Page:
NB. The precise protocols to best use for your own dog may be different to the approach I have worked out for Mo, which is why I don’t go into all exact details here of our plan. Finding instructions on the internet or TV that are not tailored to your own dogs can do more harm than good. One size does not fit all. If you live in my own area I would be very pleased to help with strategies specific to your own dog (see my Get Help page).

 

Aggressive Encounters with Older Dogs

Bear is relaxed at home but can't be trusted with other dogs out on walks

Bear

Bear on the left is a 4-year-old mix of Jack Russell, Springer Spaniel and Shitzu! He lives with JR Nellie and an older Border Terrier.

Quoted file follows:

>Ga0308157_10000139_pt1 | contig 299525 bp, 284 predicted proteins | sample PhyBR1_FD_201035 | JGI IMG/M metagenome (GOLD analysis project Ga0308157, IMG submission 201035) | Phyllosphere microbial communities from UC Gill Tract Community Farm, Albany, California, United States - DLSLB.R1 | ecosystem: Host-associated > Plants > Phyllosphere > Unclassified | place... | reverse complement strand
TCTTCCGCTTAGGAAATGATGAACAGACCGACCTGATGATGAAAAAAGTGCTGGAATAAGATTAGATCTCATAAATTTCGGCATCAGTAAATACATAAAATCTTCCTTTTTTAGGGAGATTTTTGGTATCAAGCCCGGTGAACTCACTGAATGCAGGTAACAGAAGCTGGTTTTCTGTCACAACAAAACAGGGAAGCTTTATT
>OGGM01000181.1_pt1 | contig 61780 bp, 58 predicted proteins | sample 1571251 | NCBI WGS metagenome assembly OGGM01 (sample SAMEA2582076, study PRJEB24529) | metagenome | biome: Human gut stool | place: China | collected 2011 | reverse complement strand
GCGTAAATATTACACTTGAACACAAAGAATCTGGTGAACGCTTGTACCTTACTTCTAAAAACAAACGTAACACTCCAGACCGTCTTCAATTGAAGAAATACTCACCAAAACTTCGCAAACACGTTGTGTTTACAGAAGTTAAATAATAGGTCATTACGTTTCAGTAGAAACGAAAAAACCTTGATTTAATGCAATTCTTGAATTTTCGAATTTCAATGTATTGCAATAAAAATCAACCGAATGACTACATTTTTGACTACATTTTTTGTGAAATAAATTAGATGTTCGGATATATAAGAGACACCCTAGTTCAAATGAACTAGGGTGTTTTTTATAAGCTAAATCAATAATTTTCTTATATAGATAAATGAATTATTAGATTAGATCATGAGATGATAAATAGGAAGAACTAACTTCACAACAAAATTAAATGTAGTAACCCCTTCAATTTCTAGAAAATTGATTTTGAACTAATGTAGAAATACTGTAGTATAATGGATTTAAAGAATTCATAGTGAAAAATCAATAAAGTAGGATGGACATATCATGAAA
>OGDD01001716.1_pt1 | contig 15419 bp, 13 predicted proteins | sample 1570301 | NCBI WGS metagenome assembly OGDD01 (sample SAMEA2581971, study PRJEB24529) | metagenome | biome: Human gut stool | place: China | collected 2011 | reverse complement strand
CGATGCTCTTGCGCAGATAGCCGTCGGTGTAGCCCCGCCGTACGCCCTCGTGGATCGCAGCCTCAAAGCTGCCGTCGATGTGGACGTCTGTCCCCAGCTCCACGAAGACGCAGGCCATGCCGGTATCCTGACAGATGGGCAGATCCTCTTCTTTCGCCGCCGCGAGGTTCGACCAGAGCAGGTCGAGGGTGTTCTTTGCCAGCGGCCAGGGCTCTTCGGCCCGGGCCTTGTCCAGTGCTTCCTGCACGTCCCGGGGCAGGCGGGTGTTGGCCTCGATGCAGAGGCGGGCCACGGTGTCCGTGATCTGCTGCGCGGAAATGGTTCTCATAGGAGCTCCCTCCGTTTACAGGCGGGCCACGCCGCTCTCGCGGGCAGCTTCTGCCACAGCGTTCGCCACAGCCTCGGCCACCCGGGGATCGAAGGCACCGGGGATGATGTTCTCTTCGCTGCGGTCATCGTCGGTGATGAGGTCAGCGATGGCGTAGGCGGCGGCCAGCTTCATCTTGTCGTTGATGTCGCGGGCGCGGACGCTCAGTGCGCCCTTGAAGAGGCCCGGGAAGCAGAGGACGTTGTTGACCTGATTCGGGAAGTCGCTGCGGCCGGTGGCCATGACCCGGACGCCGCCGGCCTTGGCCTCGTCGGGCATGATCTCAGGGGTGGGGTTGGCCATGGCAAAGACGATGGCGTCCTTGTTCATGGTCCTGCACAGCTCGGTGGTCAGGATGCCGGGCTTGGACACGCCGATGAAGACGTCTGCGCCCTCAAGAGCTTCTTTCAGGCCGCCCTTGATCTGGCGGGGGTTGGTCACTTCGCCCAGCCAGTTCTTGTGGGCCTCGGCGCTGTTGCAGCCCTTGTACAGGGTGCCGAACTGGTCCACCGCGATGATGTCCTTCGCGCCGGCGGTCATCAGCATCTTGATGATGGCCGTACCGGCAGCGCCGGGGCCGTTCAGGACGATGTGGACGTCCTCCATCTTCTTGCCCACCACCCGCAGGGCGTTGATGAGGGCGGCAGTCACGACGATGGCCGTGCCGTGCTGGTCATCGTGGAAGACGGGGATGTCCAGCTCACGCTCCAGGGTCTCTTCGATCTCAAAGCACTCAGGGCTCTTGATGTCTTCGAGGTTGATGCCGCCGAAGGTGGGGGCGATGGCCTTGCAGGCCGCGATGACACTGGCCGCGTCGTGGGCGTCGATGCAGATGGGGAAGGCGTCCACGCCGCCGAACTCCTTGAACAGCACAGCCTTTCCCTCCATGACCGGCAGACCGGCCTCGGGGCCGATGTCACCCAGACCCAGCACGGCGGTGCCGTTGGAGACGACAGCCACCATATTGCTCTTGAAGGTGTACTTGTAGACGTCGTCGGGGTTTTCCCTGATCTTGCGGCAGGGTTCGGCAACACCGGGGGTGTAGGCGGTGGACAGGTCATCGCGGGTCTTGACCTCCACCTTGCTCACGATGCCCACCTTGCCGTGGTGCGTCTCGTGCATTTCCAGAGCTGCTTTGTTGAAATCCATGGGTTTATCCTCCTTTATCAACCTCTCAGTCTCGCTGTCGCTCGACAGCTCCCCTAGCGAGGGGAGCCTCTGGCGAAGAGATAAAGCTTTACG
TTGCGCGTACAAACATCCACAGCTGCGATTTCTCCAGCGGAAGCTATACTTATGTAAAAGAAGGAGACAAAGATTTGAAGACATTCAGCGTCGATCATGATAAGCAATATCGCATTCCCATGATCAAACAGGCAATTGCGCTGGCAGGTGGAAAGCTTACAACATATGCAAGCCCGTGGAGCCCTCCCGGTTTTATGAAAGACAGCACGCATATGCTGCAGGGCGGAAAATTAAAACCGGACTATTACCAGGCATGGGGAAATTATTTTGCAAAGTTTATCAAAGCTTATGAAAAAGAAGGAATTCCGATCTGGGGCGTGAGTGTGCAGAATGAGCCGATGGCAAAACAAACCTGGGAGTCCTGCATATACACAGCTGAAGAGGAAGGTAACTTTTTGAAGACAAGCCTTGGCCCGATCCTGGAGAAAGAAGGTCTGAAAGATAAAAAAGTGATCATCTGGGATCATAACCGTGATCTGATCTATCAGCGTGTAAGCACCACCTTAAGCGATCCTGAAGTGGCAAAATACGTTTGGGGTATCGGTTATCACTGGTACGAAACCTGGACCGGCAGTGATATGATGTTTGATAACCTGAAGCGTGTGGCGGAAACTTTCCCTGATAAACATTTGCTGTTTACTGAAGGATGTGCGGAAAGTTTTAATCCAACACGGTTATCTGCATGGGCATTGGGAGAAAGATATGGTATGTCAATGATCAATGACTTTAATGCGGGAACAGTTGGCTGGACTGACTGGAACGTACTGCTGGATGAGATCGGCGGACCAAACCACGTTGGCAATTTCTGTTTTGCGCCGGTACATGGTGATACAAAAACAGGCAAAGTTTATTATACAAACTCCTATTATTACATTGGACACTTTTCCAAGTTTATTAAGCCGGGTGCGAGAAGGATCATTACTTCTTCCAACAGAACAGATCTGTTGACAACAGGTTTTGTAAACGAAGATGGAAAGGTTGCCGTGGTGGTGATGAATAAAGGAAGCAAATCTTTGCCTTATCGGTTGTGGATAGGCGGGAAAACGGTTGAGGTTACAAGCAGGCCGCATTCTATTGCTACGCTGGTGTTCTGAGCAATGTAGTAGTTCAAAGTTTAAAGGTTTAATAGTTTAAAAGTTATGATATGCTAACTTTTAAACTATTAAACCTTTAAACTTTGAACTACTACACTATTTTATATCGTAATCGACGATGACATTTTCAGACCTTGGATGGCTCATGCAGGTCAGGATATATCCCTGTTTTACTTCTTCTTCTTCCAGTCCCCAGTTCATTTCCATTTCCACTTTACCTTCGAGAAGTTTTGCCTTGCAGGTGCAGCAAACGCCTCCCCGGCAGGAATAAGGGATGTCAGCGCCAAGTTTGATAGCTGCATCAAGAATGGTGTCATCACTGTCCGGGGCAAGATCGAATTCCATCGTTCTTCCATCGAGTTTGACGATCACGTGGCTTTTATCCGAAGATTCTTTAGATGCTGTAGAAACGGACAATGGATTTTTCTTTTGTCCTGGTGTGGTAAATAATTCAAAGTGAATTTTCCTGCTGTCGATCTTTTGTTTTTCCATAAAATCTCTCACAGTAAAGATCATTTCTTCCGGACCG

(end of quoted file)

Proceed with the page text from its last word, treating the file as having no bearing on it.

All three dogs are very friendly without being pushy and life would be fine if Bear could be trusted with other dogs when out on walks. Unpredictably, he can mix with some other dogs when they are all off lead, but more often he is reactive and aggressive, particularly when either he or the other dog is on lead.

Friendly Jack Russell Nellie

Nellie

It probably all started when Bear was a very young dog; he would race up and down the fence with the neighbour’s very dog-aggressive larger dog doing the same thing the other side.  There would have been lots of barking and snarling. With hindsight it would have been a lot better if Bear had not been allowed to do this because he was already honing his hostile dog-to-dog skills – learning from the older dog.